We had three fun-filled days in Milano and got back last night around 9 pm. I’m still tired!
Probably the best thing for me was the contemporary art fair – MiArt. But I have been to Milan before, so I was mainly revisiting (though I spent more time in San Lorenzo than before – pictures to follow!).
and LOTS of pictures to file and post.
Also, commentary on the young man from Bates College who died last week.
. . . and ended in the sun! That was our visit to the Roman Forum. Morning rush hour on Monday proceeded in a downpour. By the time we got into the forum itself I was wet from the knees down (though not my feet!). Then the rain stopped! Well, mainly. I re-opened my umbrella a few times. But the forum as as empty as I have ever seen it.
And the students held up without any grumbling – an excellent first class day! As I told them, the weather is unlikely to get any worse than that. Though it did snow in 2012!
The British Museum stored a lump of “organic material” for 125 years and no one had ever looked at it properly? That’s how this story sounds.
A Celtic treasure looted by the Vikings more than 1,000 years ago has been discovered in the British Museum’s storerooms. An ornate, gilded disc brooch dating from the eighth or ninth century was found by chance and is being described as a “staggering find”. No-one knew of its existence until now.
It had been concealed in a lump of organic material excavated from a Viking burial site at Lilleberge in Norway by a British archaeologist in the 1880s and acquired by the British Museum in 1891.
Curator Barry Ager, a Vikings specialist, was poring over artefacts before a visit from a Norwegian researching the Viking site when his eye was caught by some metal sticking out of the side of the organic lump.
Intrigued, he asked the conservation department to X-ray it. “At that stage, I really didn’t know what was inside,” he said. “It was a staggering find.”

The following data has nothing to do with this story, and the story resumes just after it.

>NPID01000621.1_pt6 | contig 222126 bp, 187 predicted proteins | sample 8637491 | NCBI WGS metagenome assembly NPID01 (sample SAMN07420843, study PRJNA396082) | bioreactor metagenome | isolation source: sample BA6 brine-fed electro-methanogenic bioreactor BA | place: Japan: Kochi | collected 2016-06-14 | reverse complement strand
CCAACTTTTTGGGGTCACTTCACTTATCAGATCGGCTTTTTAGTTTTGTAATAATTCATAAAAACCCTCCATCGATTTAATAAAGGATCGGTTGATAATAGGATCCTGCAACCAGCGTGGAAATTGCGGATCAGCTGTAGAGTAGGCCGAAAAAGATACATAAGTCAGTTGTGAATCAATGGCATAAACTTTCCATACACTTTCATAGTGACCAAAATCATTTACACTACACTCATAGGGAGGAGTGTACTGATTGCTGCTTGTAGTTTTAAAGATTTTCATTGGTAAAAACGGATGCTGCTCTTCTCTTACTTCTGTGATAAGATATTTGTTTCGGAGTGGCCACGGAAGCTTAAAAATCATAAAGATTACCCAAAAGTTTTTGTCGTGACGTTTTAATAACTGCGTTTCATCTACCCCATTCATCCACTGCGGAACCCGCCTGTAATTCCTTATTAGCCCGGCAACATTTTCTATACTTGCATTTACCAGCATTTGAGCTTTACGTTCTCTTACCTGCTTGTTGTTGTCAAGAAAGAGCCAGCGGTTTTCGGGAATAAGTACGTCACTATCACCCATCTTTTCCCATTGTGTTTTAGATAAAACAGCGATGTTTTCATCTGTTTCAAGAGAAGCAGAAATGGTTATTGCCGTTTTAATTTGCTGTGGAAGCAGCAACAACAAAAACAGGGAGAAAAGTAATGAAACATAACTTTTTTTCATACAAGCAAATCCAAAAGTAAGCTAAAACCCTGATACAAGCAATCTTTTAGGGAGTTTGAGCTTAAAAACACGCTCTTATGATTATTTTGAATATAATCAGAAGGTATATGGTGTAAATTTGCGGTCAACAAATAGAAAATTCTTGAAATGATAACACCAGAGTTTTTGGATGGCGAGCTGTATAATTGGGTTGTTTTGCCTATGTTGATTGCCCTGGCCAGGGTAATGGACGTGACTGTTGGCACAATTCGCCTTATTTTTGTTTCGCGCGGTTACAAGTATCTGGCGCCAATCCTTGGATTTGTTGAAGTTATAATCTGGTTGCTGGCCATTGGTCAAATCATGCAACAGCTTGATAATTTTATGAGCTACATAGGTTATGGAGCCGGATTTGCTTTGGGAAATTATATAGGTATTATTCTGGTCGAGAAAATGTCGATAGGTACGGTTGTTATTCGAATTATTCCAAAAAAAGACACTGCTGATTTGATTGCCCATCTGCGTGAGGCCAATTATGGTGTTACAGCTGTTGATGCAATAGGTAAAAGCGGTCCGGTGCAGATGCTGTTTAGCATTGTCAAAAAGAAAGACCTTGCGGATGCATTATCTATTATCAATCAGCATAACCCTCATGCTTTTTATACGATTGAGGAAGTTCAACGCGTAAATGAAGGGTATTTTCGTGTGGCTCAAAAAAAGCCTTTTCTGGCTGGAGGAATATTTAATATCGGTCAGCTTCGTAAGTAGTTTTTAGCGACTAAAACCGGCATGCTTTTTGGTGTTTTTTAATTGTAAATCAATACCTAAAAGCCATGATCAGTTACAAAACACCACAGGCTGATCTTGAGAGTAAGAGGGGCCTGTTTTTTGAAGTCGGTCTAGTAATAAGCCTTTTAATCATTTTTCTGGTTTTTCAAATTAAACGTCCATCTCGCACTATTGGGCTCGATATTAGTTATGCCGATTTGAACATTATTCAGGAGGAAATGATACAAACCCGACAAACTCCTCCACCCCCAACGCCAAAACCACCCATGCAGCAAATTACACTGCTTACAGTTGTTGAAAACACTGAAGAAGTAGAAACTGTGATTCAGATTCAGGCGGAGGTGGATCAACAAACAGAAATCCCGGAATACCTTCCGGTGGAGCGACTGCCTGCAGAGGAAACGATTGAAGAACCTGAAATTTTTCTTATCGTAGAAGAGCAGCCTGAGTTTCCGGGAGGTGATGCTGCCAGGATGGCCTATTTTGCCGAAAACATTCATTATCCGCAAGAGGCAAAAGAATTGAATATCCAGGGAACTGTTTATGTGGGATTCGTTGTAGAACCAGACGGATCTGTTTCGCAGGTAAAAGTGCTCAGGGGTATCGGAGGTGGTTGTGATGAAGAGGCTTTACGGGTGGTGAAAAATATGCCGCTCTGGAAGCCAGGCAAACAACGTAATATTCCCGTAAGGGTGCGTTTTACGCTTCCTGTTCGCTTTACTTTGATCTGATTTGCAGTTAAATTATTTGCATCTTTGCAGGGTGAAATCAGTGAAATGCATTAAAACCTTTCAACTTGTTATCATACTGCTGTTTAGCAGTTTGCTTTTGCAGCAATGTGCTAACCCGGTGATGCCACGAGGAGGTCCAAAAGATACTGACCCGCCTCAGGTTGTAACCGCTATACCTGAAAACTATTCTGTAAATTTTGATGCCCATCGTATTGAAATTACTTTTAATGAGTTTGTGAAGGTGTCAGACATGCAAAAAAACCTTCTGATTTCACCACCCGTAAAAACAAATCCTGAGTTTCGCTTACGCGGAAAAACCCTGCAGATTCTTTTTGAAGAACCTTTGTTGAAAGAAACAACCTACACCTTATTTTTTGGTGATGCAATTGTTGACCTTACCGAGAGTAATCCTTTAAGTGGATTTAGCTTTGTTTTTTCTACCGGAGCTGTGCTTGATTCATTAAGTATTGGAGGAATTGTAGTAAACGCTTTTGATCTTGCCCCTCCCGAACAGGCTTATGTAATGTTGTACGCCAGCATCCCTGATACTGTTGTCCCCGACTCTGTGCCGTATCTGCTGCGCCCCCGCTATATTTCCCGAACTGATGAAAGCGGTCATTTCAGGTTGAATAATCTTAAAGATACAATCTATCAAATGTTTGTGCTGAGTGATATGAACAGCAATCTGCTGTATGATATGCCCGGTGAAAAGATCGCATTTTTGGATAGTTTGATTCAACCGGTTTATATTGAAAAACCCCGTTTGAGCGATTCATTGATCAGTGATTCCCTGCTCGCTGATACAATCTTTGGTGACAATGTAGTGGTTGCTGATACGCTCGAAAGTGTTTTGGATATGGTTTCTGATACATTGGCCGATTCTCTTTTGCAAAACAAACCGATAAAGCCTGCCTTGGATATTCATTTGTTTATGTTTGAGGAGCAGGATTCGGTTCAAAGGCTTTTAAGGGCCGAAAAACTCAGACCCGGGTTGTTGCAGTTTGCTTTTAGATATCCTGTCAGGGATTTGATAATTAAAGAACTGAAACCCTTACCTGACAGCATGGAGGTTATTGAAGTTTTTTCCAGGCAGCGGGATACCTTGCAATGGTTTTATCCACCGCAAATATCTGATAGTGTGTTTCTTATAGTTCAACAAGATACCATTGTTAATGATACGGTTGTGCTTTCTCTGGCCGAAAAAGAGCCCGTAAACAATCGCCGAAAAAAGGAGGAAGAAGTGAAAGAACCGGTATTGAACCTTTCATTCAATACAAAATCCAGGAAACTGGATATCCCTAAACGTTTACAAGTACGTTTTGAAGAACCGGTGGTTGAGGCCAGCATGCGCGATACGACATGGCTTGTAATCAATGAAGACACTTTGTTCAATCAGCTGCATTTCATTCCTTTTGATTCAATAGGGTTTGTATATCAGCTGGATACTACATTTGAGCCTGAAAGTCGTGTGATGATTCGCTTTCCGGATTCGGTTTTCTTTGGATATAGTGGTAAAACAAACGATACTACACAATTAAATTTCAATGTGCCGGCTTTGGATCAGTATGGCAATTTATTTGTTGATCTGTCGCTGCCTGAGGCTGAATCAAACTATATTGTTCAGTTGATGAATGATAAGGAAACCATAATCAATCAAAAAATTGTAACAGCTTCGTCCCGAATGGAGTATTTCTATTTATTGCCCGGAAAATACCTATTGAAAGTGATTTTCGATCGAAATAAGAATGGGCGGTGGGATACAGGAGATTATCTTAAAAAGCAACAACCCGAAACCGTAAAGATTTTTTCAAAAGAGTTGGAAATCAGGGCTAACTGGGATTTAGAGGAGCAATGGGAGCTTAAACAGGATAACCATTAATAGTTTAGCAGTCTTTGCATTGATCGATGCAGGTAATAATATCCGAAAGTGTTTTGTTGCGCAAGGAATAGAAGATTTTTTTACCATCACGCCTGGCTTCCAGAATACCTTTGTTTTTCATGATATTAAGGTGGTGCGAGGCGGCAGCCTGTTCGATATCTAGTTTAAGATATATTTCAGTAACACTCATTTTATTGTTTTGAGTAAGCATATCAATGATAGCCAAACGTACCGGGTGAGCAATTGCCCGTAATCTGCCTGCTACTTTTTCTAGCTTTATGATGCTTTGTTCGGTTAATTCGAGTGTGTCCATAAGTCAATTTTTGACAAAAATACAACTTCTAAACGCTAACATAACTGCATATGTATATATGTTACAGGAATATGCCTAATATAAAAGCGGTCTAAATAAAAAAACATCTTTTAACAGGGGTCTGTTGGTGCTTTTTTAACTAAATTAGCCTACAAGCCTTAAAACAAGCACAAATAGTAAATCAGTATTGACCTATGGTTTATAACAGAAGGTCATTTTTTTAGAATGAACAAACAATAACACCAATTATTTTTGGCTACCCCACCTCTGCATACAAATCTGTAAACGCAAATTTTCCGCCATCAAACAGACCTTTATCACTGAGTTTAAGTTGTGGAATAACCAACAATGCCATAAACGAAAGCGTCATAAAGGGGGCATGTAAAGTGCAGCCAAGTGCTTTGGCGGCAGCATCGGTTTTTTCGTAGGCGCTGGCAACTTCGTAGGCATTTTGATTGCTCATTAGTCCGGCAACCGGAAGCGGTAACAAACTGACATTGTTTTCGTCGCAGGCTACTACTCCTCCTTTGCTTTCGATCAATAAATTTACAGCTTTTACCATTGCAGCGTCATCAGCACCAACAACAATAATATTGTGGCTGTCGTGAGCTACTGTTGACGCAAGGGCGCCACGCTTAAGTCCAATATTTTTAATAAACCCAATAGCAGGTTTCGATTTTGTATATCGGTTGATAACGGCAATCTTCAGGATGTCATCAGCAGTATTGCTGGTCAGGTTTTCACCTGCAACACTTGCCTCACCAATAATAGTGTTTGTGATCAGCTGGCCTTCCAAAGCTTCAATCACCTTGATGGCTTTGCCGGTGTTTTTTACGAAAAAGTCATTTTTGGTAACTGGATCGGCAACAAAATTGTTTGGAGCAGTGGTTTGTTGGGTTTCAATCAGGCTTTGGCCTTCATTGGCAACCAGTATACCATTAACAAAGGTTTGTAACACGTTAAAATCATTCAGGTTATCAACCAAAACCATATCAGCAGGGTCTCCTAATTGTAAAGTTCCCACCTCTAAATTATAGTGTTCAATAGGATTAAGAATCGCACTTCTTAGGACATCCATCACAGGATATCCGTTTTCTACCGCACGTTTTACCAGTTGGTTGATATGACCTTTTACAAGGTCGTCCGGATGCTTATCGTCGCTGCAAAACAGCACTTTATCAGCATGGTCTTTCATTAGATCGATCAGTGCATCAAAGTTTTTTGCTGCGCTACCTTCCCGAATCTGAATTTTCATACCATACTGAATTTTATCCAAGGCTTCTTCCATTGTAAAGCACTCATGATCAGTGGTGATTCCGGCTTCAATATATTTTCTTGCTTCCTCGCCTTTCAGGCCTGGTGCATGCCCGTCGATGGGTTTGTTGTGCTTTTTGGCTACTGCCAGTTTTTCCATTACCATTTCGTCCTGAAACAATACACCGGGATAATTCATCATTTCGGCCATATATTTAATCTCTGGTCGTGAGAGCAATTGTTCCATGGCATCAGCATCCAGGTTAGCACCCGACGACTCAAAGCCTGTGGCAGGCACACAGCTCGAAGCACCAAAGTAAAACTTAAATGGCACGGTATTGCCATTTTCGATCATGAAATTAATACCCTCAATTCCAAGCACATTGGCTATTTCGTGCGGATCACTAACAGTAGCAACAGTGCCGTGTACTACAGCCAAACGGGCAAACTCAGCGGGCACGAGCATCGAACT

Read this article: the man who found the gold bracelets has made a number of other finds – and he was part of a 100-person group searching the Forest of Dean that weekend.
I’m in the process of getting a First Year Seminar called “Stealing Art/Saving Art” approved for next fall. The main topic is understanding cultural property – who owns art? One of the units I’m planning is a compare and contrast between the practices and legal situation of metal detectorists in the UK and tombaroli in Italy. The British experiment beginning in the 1990s (I believe) with allowing detectorists to profit from their finds legally has been wonderful for archaeology. Meanwhile, in Italy, where the finds are much bigger, no one but the State (through its designates) can excavate anything legally.
Neat BBC video of newly restored 15th C wall paintings at a tiny church in Wales! Great St George and the Dragon scene!
I could never be a conservator! A square inch per hour?
The US scuttled some Japanese super-submarines in 1946 rather than show them to the Soviets. Now one of them has been found.
One of my happy places – and I understand it so much better now after this spring!
. . . and he finds a coin hoard with 55 Roman golden solidi. That’s a hobby purchase that paid for itself. Great photos – including one of the shopkeeper who sold the metal detector. You know his shelves are bare, now!
I spent most of the day moping about the weather and reading an oldish (1899) book about Rome that I’ve used forever but never actually READ. So after a long walk late in the afternoon I watched Strictly Ballroom (1992) . . . after which Netflix suggested Flashdance. Yes, I watched Flashdance (1983). Michael Nouri was so young!
When the crusaders of the Order of St John first built a 35-latrine toilet complex in the medieval city of Acre in the Kingdom of Jerusalem, they could scarcely have considered that researchers would be sifting through its contents 900 years later. Yet the 13th-century latrine soil is providing another chapter in understanding the long history of our relationship with intestinal parasites.
Interesting archaeology – from Medievalists.net.
This interesting article suggests that isolation and cultural dissonance prompted the Vikings to abandon Greenland – not privation, disease, and starvation. Jared Diamond is interesting, but that doesn’t make him always right.
The article points out that archaeological analyses of skeletons of both man and beast show interesting things – there was not a lot of disease – no more than in Iceland. The Vikings made a swift transition to eating seals. They didn’t try very hard to preserve their herd animals.
So how old is cheese? I never cease to be thrilled by what we have learned to do – archaeologists have analyzed the lipids trapped in ceramic sieves to figure out that farmers were processing milk into cheese in what is now Poland 7000 years ago! As a dedicated cheese and yogurt eater, I’m grateful for the lactose mutation.
Look what a 4 year old can find with a metal detector – if he lives in Essex: Christmas-themed medieval stuff, now on display at the British Museum.